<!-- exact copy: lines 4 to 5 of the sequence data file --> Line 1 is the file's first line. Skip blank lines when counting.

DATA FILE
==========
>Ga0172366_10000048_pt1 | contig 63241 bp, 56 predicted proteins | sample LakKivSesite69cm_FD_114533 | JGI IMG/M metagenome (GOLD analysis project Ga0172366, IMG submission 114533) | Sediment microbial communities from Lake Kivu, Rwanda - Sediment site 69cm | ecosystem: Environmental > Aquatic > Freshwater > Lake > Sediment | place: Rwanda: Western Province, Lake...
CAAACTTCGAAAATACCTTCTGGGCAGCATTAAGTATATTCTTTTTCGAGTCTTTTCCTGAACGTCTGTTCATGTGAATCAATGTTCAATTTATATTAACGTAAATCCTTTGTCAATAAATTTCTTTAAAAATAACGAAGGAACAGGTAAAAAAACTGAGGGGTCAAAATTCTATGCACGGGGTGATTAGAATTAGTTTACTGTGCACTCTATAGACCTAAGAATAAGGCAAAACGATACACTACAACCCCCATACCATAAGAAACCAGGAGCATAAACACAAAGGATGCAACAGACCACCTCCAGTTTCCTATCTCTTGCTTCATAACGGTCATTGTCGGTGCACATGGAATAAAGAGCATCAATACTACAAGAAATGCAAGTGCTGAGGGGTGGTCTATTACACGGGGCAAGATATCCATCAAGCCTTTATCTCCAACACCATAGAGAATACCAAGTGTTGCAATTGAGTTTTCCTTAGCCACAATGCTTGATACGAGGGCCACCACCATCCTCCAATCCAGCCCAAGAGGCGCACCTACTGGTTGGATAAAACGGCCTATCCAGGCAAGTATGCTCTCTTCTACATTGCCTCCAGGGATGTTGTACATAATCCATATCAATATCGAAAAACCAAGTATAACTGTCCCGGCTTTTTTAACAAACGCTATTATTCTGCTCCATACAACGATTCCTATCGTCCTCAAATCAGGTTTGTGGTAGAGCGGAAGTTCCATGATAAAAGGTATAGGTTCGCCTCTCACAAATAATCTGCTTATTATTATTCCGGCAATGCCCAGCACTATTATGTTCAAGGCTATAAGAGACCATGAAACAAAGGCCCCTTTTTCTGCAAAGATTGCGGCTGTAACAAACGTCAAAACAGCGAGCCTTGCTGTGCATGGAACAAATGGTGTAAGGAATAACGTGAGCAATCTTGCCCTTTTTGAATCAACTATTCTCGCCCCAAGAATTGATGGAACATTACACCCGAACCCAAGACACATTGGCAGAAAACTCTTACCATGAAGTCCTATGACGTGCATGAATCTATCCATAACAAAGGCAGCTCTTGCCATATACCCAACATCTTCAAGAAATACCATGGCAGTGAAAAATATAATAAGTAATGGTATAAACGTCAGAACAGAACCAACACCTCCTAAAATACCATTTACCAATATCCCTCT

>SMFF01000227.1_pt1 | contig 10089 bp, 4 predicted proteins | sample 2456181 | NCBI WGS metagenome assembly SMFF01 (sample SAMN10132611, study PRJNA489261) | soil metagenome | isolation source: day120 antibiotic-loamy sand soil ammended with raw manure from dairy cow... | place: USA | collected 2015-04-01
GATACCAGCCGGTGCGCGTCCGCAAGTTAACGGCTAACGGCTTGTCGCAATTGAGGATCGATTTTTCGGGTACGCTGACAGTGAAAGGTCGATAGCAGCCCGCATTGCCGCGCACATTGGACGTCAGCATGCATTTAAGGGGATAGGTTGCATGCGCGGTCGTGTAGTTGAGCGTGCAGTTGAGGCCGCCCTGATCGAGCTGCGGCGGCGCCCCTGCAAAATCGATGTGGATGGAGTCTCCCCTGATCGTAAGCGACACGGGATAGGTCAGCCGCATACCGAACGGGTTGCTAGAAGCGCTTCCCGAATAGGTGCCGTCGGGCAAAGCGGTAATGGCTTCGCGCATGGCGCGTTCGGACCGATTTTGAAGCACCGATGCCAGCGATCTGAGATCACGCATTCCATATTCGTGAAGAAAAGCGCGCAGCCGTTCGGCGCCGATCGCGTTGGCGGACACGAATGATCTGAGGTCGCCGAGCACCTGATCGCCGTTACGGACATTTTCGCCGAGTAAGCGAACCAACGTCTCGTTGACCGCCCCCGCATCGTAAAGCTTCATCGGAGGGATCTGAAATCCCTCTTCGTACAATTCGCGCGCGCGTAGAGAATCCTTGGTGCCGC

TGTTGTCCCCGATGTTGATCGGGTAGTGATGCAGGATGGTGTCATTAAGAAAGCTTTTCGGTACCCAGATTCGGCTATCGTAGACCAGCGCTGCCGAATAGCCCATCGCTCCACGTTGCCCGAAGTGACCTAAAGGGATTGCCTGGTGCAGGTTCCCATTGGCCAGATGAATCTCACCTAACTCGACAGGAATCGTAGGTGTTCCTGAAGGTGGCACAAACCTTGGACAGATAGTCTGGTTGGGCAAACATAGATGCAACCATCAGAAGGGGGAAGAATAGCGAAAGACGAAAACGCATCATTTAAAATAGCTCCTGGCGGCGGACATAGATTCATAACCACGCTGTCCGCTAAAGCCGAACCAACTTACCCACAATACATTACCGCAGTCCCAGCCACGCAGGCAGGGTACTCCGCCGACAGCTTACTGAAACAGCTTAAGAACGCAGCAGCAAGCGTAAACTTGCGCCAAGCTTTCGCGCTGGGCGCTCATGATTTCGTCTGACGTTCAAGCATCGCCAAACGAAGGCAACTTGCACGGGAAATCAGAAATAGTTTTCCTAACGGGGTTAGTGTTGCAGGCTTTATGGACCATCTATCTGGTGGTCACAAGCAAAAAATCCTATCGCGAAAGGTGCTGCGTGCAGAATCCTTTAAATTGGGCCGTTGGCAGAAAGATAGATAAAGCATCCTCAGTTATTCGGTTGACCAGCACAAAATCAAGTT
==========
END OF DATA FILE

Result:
GATACCAGCCGGTGCGCGTCCGCAAGTTAACGGCTAACGGCTTGTCGCAATTGAGGATCGATTTTTCGGGTACGCTGACAGTGAAAGGTCGATAGCAGCCCGCATTGCCGCGCACATTGGACGTCAGCATGCATTTAAGGGGATAGGTTGCATGCGCGGTCGTGTAGTTGAGCGTGCAGTTGAGGCCGCCCTGATCGAGCTGCGGCGGCGCCCCTGCAAAATCGATGTGGATGGAGTCTCCCCTGATCGTAAGCGACACGGGATAGGTCAGCCGCATACCGAACGGGTTGCTAGAAGCGCTTCCCGAATAGGTGCCGTCGGGCAAAGCGGTAATGGCTTCGCGCATGGCGCGTTCGGACCGATTTTGAAGCACCGATGCCAGCGATCTGAGATCACGCATTCCATATTCGTGAAGAAAAGCGCGCAGCCGTTCGGCGCCGATCGCGTTGGCGGACACGAATGATCTGAGGTCGCCGAGCACCTGATCGCCGTTACGGACATTTTCGCCGAGTAAGCGAACCAACGTCTCGTTGACCGCCCCCGCATCGTAAAGCTTCATCGGAGGGATCTGAAATCCCTCTTCGTACAATTCGCGCGCGCGTAGAGAATCCTTGGTGCCGC

TGTTGTCCCCGATGTTGATCGGGTAGTGATGCAGGATGGTGTCATTAAGAAAGCTTTTCGGTACCCAGATTCGGCTATCGTAGACCAGCGCTGCCGAATAGCCCATCGCTCCACGTTGCCCGAAGTGACCTAAAGGGATTGCCTGGTGCAGGTTCCCATTGGCCAGATGAATCTCACCTAACTCGACAGGAATCGTAGGTGTTCCTGAAGGTGGCACAAACCTTGGACAGATAGTCTGGTTGGGCAAACATAGATGCAACCATCAGAAGGGGGAAGAATAGCGAAAGACGAAAACGCATCATTTAAAATAGCTCCTGGCGGCGGACATAGATTCATAACCACGCTGTCCGCTAAAGCCGAACCAACTTACCCACAATACATTACCGCAGTCCCAGCCACGCAGGCAGGGTACTCCGCCGACAGCTTACTGAAACAGCTTAAGAACGCAGCAGCAAGCGTAAACTTGCGCCAAGCTTTCGCGCTGGGCGCTCATGATTTCGTCTGACGTTCAAGCATCGCCAAACGAAGGCAACTTGCACGGGAAATCAGAAATAGTTTTCCTAACGGGGTTAGTGTTGCAGGCTTTATGGACCATCTATCTGGTGGTCACAAGCAAAAAATCCTATCGCGAAAGGTGCTGCGTGCAGAATCCTTTAAATTGGGCCGTTGGCAGAAAGATAGATAAAGCATCCTCAGTTATTCGGTTGACCAGCACAAAATCAAGTT